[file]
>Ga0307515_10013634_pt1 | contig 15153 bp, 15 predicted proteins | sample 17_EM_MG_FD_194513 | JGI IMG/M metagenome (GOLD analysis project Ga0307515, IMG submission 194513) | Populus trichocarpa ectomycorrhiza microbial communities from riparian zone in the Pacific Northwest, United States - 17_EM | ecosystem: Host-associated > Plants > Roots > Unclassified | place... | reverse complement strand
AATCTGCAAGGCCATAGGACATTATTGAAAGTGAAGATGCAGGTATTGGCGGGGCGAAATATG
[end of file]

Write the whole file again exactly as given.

>Ga0307515_10013634_pt1 | contig 15153 bp, 15 predicted proteins | sample 17_EM_MG_FD_194513 | JGI IMG/M metagenome (GOLD analysis project Ga0307515, IMG submission 194513) | Populus trichocarpa ectomycorrhiza microbial communities from riparian zone in the Pacific Northwest, United States - 17_EM | ecosystem: Host-associated > Plants > Roots > Unclassified | place... | reverse complement strand
AATCTGCAAGGCCATAGGACATTATTGAAAGTGAAGATGCAGGTATTGGCGGGGCGAAATATG